CANADIAN-AMERICAN relations advanced several points on a bulliah market in Edmonton the other day when Barney, a Boston bulldog,
returned home to his mistress with his tear ducts fixed and a snappy new harness adorning his little body. After wandering away from his home, Barney had been missing for some time—but apparently he was in good hands, visiting with the boys of the U. S. Army Engineers at their big Edmonton base. Noticing that Barney’s eyes were troubling him, the Engineers took up a collection, had him treated by a vet and outfitted with a new harness.
When he trotted back to his owner, this note was pinned to the harness: “The U. S. Engineers have
fixed my eyes for me. All I need now is a daily rinse with boracic acid.”
During harvest season last fall, George Towns, Winnipeg, went to visit his daughter on a farm near Thornhill, Man., and while there decided he might just as well pitch in and help out. He stooked 12 acres of grain, helped with the threshing and then returned to Winnipeg where, before the snow came, he spaded his large garden for next spring.
Mr. Towns is 97.
Evidently the ammunition used by west coast hunters is not as short as their eyesight and the man who shot a farmer’s cow by mistake has nothing on a Nimrod from Terrace, B.C.
While hunting near Smithers, B.C., this man shot a farmer’s horse wearing full harness. He thought it was a moose.
Evidence of the “take-it-or-leave-it” attitude of today’s landlords may he found in a recent advertisement carried by a Montreal newspaper. Under “Apartments To Let,” this appeared:
“DORCHESTER WEST—Completely furnished, including linen, dishes, bedbugs . ...”
It was an embarrassing moment for an official of the West Coast Board of Trade when, at a recent banquet, he introduced Lei Chao (Chinese consul) as consul general for Japan. But with typical Chinese philosophy the consul helped his host out of a tough spot by telling the gathering:
“The Japanese consul won’t be here today. However, it probably won’t be many months before I’ll be representing both Japan and China.”
Overcrowded and busy, big cities these days can be lonely spots for the many strangers recently moved to them. In Ottawa one night, not long ago, a man newly arrived in the capital was amazed by the incessant ringing of the telephone in his apartment. He was more amazed by the fact that each time the phone rang, his wife answered it eagerly, saying: “I’m so
sorry, hut it’s gone.”
After this had been going on for an hour or so, the husband’s curiosity got the better of him. Since neither he nor his wife knew anybody in Ottawa, he asked her with whom she had been talking.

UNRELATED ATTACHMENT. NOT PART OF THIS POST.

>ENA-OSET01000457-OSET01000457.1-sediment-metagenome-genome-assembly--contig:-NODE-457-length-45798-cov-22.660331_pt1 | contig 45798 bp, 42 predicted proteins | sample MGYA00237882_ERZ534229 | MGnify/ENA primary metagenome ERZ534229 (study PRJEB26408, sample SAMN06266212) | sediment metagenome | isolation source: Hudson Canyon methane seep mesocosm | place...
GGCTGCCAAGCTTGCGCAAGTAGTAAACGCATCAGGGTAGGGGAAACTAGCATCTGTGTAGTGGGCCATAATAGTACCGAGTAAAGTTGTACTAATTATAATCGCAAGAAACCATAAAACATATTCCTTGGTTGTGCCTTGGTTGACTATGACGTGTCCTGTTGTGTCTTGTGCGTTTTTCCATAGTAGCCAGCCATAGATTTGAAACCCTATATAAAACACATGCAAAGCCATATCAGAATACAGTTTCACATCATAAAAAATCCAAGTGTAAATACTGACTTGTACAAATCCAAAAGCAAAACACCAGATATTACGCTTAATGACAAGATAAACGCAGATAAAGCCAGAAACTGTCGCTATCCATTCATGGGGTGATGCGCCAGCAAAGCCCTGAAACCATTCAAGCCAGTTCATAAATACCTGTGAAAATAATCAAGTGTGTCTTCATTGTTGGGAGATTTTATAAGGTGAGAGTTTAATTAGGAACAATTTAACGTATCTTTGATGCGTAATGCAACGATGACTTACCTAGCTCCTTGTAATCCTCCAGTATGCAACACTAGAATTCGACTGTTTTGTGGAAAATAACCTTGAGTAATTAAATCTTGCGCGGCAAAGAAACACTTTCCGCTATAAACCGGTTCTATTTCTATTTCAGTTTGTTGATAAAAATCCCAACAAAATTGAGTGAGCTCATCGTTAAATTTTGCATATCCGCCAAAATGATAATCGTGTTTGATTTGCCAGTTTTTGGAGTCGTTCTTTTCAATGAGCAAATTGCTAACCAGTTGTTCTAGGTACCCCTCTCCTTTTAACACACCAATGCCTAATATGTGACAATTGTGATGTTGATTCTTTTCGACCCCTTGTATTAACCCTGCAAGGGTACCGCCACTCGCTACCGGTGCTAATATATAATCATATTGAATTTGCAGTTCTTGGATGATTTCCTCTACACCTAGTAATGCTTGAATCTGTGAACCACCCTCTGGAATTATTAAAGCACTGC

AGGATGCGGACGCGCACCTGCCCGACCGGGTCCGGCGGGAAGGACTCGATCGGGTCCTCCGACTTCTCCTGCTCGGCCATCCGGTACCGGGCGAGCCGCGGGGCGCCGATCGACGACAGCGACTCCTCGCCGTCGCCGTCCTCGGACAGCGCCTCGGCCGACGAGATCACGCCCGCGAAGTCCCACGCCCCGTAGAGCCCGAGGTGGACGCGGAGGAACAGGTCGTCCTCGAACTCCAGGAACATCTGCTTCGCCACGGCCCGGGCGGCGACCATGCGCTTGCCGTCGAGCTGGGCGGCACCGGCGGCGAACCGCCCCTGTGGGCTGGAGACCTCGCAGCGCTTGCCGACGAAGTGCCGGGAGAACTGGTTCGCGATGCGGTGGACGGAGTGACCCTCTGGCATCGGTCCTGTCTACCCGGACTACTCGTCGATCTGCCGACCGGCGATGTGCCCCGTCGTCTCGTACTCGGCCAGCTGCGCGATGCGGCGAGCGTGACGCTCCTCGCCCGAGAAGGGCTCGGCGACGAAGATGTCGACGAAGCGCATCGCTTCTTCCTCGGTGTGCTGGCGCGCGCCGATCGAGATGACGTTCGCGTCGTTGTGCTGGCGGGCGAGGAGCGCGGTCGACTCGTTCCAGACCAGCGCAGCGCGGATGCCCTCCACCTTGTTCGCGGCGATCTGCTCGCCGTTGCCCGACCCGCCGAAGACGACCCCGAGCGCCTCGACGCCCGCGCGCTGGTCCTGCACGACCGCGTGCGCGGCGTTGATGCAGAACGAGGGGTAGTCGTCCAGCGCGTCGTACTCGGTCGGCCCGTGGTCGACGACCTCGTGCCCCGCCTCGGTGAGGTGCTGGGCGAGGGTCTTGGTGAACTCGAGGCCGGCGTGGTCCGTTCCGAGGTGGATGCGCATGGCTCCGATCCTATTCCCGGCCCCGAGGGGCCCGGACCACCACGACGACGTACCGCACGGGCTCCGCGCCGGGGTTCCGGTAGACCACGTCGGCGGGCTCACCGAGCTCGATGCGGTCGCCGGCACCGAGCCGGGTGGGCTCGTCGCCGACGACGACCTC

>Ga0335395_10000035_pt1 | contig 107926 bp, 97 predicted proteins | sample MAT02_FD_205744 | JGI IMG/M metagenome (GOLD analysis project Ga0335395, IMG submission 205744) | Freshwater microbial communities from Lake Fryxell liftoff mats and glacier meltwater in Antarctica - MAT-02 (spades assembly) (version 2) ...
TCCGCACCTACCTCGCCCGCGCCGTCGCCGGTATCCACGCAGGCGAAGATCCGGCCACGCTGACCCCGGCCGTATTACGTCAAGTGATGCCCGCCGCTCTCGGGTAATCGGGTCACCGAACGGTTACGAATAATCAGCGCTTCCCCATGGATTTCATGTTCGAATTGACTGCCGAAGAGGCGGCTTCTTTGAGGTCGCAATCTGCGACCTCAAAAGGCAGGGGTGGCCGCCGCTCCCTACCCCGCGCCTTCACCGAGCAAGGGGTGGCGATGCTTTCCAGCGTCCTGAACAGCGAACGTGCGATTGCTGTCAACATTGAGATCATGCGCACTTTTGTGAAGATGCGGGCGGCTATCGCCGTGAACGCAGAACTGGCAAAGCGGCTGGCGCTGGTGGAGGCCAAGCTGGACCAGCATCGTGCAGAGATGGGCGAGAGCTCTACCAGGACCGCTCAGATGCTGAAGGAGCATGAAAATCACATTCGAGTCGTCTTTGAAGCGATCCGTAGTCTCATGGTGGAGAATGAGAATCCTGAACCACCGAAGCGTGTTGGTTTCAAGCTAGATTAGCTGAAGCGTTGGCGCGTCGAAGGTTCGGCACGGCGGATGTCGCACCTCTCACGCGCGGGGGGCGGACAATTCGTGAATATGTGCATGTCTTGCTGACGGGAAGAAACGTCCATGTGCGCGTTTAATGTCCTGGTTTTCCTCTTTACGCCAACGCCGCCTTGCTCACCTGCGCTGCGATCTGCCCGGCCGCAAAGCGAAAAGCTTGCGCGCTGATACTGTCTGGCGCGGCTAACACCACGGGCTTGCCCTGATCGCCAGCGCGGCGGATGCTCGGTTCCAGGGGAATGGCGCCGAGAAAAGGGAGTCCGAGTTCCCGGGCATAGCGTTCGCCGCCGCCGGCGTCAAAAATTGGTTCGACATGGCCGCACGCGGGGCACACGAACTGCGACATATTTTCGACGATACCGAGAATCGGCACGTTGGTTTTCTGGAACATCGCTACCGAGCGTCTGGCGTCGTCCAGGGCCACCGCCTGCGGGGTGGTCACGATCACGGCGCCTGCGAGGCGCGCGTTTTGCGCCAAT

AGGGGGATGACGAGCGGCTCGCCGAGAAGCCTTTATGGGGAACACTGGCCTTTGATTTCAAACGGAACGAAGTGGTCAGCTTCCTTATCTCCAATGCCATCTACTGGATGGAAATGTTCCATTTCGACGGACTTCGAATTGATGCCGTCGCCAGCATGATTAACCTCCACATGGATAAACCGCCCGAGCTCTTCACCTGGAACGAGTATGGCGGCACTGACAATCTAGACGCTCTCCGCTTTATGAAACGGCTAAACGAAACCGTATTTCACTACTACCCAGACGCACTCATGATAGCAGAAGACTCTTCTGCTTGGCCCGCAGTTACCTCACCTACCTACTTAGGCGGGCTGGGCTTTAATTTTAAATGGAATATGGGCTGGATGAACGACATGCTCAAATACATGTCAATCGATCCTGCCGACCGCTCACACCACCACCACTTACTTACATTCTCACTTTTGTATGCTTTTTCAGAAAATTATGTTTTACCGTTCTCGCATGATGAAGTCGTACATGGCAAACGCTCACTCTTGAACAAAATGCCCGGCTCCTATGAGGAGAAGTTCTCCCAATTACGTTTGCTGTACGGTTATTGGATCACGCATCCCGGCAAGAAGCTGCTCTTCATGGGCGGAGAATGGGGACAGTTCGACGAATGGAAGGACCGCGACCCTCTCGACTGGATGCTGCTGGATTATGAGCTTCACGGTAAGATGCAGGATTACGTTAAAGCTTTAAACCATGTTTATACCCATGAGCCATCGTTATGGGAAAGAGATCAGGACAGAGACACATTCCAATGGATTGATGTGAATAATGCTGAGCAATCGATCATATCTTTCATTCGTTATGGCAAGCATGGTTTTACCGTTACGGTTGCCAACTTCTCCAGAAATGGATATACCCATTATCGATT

It was all very simple, she explained. She had put an advertisement in the paper offering an apartment for rent.
“But we have no apartment for rent,” said the husband.
“I know,” grinned the wife, “but it was a good idea. I got so lonesome wishing the phone would ring like it used to back home. Since the ad appeared I’ve talked to some of the nicest people. I’m even having lunch with one of them tomorrow.”
Something new in purse-snatching technique came to light in Windsor the other day when a citizen related a sad story to city police. He had been standing on a street corner when a stranger sidled up and said:
“I’ll bet I have more money than you have.”
“I’ll bet you haven’t!” the citizen had replied, indignantly, taking out his wallet to prove his contention.
It was at this point that the stranger grabbed the purse and made off with the $41 it contained.
A Vancouver meat-packing firm almost committed a faux pas not long ago during a visit to that city by Herbert Marshall, Hollywood movie idol. Ml^ Marshall was visiting the west coast in aid ol Canada’s war effort and the employees of the meat company decided to honor him with a gift. With mea rationing and whatnot in mind, they had a beautiful big ham all picked out and wrapped for delivery. Then somebody remembered that a ham would hardly be an appropriate gift for an actor. Instead, Mr. Marshall’s wife was given a bouquet of flowers.
There may be a shortage of workers but according to a notice in the Picton Gazette the Prince Edward Branch of the Red Cross is still fussy about the kind of knitters it uses. Here’s what the notice said:
“Persons knitting long sleeve khaki (only) sweaters must have round necks, not turtle necks.”
Edmonton has at least one citizen who goes the proverbial absent-minded professor one better.
The other night a roomer in an Edmonton home was jolted from a sound sleep to find several members of the fire department in his room. They had burst in to extinguish a fire blazing in the mattress upon which he had been blissfully sleeping.
Some other roomer in the building had phoned in the alarm but had forgotten to waken the man whose bed was on fire.
Shades of Paul Bunyan!
Bush workers in the Lakehead district must be hefty fellows, according to one pulpwood company which evidently doesn’t mind the overhead. Here’s how it recently advertised for help in the Port Arthur NewsChronicle:
WANTED 8 FOOT PULPWOOD CUTTERS
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